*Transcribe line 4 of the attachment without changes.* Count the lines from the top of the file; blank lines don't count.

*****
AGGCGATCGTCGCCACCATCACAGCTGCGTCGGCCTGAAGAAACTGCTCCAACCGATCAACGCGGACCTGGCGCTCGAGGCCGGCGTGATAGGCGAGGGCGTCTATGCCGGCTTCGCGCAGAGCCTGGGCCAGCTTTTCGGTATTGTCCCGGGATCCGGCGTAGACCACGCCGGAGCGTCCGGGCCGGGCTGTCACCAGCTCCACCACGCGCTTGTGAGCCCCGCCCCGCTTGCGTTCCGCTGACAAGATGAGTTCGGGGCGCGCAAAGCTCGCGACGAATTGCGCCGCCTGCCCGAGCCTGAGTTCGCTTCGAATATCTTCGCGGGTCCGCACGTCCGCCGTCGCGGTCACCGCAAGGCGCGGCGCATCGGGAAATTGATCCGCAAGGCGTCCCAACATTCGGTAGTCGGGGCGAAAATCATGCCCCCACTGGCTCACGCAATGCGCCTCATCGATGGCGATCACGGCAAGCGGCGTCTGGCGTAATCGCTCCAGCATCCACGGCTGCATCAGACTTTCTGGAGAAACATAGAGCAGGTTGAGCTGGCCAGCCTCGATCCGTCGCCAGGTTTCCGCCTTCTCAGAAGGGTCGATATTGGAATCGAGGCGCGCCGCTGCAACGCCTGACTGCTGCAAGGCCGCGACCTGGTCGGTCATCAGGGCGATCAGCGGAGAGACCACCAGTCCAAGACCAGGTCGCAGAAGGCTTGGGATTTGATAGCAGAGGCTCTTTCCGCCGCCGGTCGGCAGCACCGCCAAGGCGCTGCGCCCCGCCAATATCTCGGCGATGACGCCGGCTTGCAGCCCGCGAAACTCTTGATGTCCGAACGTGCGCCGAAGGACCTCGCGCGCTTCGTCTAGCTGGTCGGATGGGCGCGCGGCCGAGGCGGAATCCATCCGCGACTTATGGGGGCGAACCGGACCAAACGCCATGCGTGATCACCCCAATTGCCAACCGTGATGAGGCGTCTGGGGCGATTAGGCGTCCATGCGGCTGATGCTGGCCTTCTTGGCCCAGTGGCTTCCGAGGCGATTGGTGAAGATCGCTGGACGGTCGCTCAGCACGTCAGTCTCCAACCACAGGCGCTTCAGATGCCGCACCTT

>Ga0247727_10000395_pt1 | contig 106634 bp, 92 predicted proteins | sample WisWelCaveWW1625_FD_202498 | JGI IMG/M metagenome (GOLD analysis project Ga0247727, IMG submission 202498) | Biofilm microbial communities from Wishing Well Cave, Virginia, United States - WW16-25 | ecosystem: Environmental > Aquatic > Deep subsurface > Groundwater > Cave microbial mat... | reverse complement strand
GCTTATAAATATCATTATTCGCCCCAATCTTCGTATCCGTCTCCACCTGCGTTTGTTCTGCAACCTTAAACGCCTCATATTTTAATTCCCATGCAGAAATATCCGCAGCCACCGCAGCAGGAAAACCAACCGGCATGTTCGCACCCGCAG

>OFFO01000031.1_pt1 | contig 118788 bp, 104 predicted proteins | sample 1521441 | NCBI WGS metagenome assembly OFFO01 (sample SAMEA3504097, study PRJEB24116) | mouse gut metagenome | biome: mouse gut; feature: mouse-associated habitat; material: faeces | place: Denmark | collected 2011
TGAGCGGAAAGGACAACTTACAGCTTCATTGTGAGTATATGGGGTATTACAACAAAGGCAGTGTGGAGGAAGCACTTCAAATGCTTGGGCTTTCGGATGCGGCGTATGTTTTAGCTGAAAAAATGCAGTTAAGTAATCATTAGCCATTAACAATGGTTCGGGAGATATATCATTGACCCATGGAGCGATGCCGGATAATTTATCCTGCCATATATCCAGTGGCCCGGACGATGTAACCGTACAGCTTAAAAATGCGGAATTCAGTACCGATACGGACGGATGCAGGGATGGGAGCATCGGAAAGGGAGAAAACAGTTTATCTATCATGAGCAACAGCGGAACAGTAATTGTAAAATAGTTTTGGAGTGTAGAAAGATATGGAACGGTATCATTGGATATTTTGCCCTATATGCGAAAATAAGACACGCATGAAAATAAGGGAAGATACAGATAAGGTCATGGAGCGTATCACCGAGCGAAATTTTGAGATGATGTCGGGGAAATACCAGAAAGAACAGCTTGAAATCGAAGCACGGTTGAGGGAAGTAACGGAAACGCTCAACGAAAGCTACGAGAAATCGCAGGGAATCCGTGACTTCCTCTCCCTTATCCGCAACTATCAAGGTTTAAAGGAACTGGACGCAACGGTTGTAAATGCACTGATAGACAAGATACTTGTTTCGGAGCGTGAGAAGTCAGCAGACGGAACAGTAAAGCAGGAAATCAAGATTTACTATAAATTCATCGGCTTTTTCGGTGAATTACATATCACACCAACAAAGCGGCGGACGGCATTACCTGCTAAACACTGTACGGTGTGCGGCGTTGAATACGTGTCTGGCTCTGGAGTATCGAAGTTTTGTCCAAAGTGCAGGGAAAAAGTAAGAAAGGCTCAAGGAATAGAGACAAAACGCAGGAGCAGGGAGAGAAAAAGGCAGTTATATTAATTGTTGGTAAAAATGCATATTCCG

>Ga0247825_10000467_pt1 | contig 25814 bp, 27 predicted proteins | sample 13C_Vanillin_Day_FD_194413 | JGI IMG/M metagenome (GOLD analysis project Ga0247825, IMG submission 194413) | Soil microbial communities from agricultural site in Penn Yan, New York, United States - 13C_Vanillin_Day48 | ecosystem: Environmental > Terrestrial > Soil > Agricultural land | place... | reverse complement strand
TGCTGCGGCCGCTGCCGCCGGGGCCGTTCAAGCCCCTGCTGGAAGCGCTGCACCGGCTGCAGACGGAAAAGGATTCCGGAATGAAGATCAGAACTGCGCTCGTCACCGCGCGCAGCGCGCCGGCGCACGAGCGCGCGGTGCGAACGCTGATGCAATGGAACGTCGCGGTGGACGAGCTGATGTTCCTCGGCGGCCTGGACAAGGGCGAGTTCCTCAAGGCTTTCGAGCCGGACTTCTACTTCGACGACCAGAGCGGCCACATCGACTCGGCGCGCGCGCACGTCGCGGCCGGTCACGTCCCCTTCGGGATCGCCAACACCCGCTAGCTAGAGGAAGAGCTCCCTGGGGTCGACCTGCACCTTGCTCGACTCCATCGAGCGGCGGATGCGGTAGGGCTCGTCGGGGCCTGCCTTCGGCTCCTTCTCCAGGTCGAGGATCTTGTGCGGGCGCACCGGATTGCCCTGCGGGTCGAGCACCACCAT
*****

>OFFO01000031.1_pt1 | contig 118788 bp, 104 predicted proteins | sample 1521441 | NCBI WGS metagenome assembly OFFO01 (sample SAMEA3504097, study PRJEB24116) | mouse gut metagenome | biome: mouse gut; feature: mouse-associated habitat; material: faeces | place: Denmark | collected 2011